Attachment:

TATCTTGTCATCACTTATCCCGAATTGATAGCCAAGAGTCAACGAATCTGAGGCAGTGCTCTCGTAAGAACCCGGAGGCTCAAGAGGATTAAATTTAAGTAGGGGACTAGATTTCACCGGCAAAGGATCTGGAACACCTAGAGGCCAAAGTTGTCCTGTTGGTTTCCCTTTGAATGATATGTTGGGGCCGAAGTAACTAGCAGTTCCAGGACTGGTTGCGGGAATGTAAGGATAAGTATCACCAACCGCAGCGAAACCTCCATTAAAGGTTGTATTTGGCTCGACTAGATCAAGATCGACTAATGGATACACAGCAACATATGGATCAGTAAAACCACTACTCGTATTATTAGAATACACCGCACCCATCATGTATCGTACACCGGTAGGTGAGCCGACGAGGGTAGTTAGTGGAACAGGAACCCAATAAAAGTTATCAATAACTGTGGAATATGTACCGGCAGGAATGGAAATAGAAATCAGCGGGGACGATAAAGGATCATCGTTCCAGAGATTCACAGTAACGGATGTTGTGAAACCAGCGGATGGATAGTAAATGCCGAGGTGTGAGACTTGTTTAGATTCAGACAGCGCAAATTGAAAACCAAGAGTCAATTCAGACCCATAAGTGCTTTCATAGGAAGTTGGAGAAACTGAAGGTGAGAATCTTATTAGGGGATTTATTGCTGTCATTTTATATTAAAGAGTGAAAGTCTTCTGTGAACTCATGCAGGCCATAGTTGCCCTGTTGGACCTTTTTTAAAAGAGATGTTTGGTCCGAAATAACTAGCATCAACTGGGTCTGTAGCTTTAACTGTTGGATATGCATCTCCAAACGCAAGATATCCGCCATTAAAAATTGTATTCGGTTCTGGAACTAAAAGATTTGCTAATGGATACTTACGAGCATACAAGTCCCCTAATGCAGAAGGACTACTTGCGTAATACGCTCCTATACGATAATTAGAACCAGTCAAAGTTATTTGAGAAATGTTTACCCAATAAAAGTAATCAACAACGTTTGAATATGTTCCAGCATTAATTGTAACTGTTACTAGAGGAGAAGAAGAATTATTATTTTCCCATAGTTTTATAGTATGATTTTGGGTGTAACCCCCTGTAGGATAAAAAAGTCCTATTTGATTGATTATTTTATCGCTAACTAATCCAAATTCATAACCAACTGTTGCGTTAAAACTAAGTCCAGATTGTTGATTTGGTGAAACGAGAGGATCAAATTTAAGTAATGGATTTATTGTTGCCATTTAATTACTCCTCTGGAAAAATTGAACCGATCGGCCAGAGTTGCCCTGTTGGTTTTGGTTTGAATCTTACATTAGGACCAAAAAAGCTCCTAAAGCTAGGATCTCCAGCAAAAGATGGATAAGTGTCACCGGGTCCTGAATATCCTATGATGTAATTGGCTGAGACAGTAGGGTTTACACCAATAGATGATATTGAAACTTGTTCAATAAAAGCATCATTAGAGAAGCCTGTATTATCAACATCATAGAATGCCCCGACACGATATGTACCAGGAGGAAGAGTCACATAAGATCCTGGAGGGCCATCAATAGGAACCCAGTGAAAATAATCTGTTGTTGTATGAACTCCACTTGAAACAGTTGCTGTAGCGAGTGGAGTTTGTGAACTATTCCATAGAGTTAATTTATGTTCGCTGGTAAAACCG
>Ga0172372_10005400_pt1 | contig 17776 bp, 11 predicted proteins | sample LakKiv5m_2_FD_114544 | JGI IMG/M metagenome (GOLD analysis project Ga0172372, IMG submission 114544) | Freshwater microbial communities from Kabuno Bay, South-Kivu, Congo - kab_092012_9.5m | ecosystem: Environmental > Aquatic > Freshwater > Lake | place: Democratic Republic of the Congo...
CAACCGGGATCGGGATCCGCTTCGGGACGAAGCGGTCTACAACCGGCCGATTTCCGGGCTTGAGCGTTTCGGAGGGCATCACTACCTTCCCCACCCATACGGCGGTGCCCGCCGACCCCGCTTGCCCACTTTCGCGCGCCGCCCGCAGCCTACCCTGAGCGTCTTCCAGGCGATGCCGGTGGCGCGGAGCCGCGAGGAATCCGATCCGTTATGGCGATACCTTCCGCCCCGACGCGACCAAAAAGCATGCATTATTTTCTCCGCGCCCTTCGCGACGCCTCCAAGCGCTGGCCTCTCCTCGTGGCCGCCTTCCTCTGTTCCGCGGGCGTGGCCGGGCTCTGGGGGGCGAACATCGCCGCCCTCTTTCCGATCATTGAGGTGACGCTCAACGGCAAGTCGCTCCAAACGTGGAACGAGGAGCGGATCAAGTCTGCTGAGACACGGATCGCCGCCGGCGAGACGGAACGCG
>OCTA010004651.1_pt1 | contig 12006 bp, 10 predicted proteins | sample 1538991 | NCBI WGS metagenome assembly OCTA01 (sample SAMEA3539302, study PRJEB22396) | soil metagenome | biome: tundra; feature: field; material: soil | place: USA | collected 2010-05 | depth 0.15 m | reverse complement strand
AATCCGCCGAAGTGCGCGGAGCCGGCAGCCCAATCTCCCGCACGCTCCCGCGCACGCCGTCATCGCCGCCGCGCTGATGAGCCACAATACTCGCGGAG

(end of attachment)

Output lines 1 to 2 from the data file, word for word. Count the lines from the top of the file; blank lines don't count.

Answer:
TATCTTGTCATCACTTATCCCGAATTGATAGCCAAGAGTCAACGAATCTGAGGCAGTGCTCTCGTAAGAACCCGGAGGCTCAAGAGGATTAAATTTAAGTAGGGGACTAGATTTCACCGGCAAAGGATCTGGAACACCTAGAGGCCAAAGTTGTCCTGTTGGTTTCCCTTTGAATGATATGTTGGGGCCGAAGTAACTAGCAGTTCCAGGACTGGTTGCGGGAATGTAAGGATAAGTATCACCAACCGCAGCGAAACCTCCATTAAAGGTTGTATTTGGCTCGACTAGATCAAGATCGACTAATGGATACACAGCAACATATGGATCAGTAAAACCACTACTCGTATTATTAGAATACACCGCACCCATCATGTATCGTACACCGGTAGGTGAGCCGACGAGGGTAGTTAGTGGAACAGGAACCCAATAAAAGTTATCAATAACTGTGGAATATGTACCGGCAGGAATGGAAATAGAAATCAGCGGGGACGATAAAGGATCATCGTTCCAGAGATTCACAGTAACGGATGTTGTGAAACCAGCGGATGGATAGTAAATGCCGAGGTGTGAGACTTGTTTAGATTCAGACAGCGCAAATTGAAAACCAAGAGTCAATTCAGACCCATAAGTGCTTTCATAGGAAGTTGGAGAAACTGAAGGTGAGAATCTTATTAGGGGATTTATTGCTGTCATTTTATATTAAAGAGTGAAAGTCTTCTGTGAACTCATGCAGGCCATAGTTGCCCTGTTGGACCTTTTTTAAAAGAGATGTTTGGTCCGAAATAACTAGCATCAACTGGGTCTGTAGCTTTAACTGTTGGATATGCATCTCCAAACGCAAGATATCCGCCATTAAAAATTGTATTCGGTTCTGGAACTAAAAGATTTGCTAATGGATACTTACGAGCATACAAGTCCCCTAATGCAGAAGGACTACTTGCGTAATACGCTCCTATACGATAATTAGAACCAGTCAAAGTTATTTGAGAAATGTTTACCCAATAAAAGTAATCAACAACGTTTGAATATGTTCCAGCATTAATTGTAACTGTTACTAGAGGAGAAGAAGAATTATTATTTTCCCATAGTTTTATAGTATGATTTTGGGTGTAACCCCCTGTAGGATAAAAAAGTCCTATTTGATTGATTATTTTATCGCTAACTAATCCAAATTCATAACCAACTGTTGCGTTAAAACTAAGTCCAGATTGTTGATTTGGTGAAACGAGAGGATCAAATTTAAGTAATGGATTTATTGTTGCCATTTAATTACTCCTCTGGAAAAATTGAACCGATCGGCCAGAGTTGCCCTGTTGGTTTTGGTTTGAATCTTACATTAGGACCAAAAAAGCTCCTAAAGCTAGGATCTCCAGCAAAAGATGGATAAGTGTCACCGGGTCCTGAATATCCTATGATGTAATTGGCTGAGACAGTAGGGTTTACACCAATAGATGATATTGAAACTTGTTCAATAAAAGCATCATTAGAGAAGCCTGTATTATCAACATCATAGAATGCCCCGACACGATATGTACCAGGAGGAAGAGTCACATAAGATCCTGGAGGGCCATCAATAGGAACCCAGTGAAAATAATCTGTTGTTGTATGAACTCCACTTGAAACAGTTGCTGTAGCGAGTGGAGTTTGTGAACTATTCCATAGAGTTAATTTATGTTCGCTGGTAAAACCG
>Ga0172372_10005400_pt1 | contig 17776 bp, 11 predicted proteins | sample LakKiv5m_2_FD_114544 | JGI IMG/M metagenome (GOLD analysis project Ga0172372, IMG submission 114544) | Freshwater microbial communities from Kabuno Bay, South-Kivu, Congo - kab_092012_9.5m | ecosystem: Environmental > Aquatic > Freshwater > Lake | place: Democratic Republic of the Congo...